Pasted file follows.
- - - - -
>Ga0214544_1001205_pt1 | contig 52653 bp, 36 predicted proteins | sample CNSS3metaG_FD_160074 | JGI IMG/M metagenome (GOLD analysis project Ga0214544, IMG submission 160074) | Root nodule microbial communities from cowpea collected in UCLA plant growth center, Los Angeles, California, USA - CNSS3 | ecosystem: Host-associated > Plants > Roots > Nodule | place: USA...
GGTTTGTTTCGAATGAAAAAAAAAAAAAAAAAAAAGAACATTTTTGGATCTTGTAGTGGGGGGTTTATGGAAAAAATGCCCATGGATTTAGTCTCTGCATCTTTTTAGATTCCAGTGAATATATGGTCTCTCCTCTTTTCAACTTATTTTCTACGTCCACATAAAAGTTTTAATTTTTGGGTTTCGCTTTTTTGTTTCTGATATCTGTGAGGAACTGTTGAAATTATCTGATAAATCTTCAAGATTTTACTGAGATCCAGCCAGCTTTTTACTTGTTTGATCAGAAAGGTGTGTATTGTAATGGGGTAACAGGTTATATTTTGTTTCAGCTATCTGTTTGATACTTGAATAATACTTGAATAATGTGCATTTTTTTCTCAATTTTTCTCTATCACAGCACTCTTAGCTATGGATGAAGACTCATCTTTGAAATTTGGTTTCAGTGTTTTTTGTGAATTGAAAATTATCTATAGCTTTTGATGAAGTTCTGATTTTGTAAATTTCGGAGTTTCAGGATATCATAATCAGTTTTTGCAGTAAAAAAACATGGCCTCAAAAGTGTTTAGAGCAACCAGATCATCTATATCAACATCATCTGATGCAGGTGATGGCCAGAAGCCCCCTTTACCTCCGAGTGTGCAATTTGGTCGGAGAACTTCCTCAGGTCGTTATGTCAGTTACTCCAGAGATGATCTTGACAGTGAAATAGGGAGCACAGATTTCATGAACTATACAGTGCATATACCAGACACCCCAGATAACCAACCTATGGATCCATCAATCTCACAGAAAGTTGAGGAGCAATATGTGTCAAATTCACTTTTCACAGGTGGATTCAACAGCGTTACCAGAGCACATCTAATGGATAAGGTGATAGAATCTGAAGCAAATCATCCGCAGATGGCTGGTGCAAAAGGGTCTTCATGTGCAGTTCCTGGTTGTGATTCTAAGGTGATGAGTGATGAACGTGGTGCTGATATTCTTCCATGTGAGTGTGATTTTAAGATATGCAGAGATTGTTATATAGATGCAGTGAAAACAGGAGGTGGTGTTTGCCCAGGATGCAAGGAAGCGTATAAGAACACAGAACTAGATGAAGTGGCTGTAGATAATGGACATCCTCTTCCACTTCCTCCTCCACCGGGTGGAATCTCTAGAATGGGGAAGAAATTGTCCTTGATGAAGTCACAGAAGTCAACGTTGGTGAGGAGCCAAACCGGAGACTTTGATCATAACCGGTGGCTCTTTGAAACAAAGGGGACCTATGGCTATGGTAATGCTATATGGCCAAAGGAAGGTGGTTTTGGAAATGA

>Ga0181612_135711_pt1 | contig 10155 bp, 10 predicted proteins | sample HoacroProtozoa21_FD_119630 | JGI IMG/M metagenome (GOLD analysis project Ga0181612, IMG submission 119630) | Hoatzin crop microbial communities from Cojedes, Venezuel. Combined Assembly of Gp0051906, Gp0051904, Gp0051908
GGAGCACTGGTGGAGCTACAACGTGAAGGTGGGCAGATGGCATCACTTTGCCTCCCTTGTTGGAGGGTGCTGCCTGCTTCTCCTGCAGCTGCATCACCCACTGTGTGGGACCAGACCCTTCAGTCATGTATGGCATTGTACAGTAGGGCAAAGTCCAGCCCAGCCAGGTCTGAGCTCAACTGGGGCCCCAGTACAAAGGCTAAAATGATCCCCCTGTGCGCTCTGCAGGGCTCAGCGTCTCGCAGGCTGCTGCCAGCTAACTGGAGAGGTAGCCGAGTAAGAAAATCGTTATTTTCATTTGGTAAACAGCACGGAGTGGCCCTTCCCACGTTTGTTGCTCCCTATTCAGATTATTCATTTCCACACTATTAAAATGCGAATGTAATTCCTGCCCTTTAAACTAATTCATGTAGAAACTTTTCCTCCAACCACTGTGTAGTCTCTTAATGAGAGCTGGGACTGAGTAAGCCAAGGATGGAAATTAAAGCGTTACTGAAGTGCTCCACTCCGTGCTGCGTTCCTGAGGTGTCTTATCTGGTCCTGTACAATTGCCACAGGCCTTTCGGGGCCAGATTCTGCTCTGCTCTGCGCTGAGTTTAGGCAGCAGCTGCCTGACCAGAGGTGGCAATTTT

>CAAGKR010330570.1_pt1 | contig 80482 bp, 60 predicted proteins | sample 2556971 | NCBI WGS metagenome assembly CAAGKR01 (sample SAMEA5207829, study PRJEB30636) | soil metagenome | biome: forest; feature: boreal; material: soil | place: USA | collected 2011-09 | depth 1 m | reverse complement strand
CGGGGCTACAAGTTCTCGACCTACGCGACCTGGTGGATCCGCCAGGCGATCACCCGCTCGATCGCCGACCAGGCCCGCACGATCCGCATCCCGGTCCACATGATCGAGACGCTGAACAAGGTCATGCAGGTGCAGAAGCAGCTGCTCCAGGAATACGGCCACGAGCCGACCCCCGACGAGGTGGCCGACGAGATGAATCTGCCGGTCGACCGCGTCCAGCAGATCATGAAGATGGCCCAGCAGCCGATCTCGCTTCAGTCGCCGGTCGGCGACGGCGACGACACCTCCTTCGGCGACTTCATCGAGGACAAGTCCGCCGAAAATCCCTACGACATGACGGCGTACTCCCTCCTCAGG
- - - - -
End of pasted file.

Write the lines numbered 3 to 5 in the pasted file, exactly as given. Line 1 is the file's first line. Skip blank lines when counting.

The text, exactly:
>Ga0181612_135711_pt1 | contig 10155 bp, 10 predicted proteins | sample HoacroProtozoa21_FD_119630 | JGI IMG/M metagenome (GOLD analysis project Ga0181612, IMG submission 119630) | Hoatzin crop microbial communities from Cojedes, Venezuel. Combined Assembly of Gp0051906, Gp0051904, Gp0051908
GGAGCACTGGTGGAGCTACAACGTGAAGGTGGGCAGATGGCATCACTTTGCCTCCCTTGTTGGAGGGTGCTGCCTGCTTCTCCTGCAGCTGCATCACCCACTGTGTGGGACCAGACCCTTCAGTCATGTATGGCATTGTACAGTAGGGCAAAGTCCAGCCCAGCCAGGTCTGAGCTCAACTGGGGCCCCAGTACAAAGGCTAAAATGATCCCCCTGTGCGCTCTGCAGGGCTCAGCGTCTCGCAGGCTGCTGCCAGCTAACTGGAGAGGTAGCCGAGTAAGAAAATCGTTATTTTCATTTGGTAAACAGCACGGAGTGGCCCTTCCCACGTTTGTTGCTCCCTATTCAGATTATTCATTTCCACACTATTAAAATGCGAATGTAATTCCTGCCCTTTAAACTAATTCATGTAGAAACTTTTCCTCCAACCACTGTGTAGTCTCTTAATGAGAGCTGGGACTGAGTAAGCCAAGGATGGAAATTAAAGCGTTACTGAAGTGCTCCACTCCGTGCTGCGTTCCTGAGGTGTCTTATCTGGTCCTGTACAATTGCCACAGGCCTTTCGGGGCCAGATTCTGCTCTGCTCTGCGCTGAGTTTAGGCAGCAGCTGCCTGACCAGAGGTGGCAATTTT

>CAAGKR010330570.1_pt1 | contig 80482 bp, 60 predicted proteins | sample 2556971 | NCBI WGS metagenome assembly CAAGKR01 (sample SAMEA5207829, study PRJEB30636) | soil metagenome | biome: forest; feature: boreal; material: soil | place: USA | collected 2011-09 | depth 1 m | reverse complement strand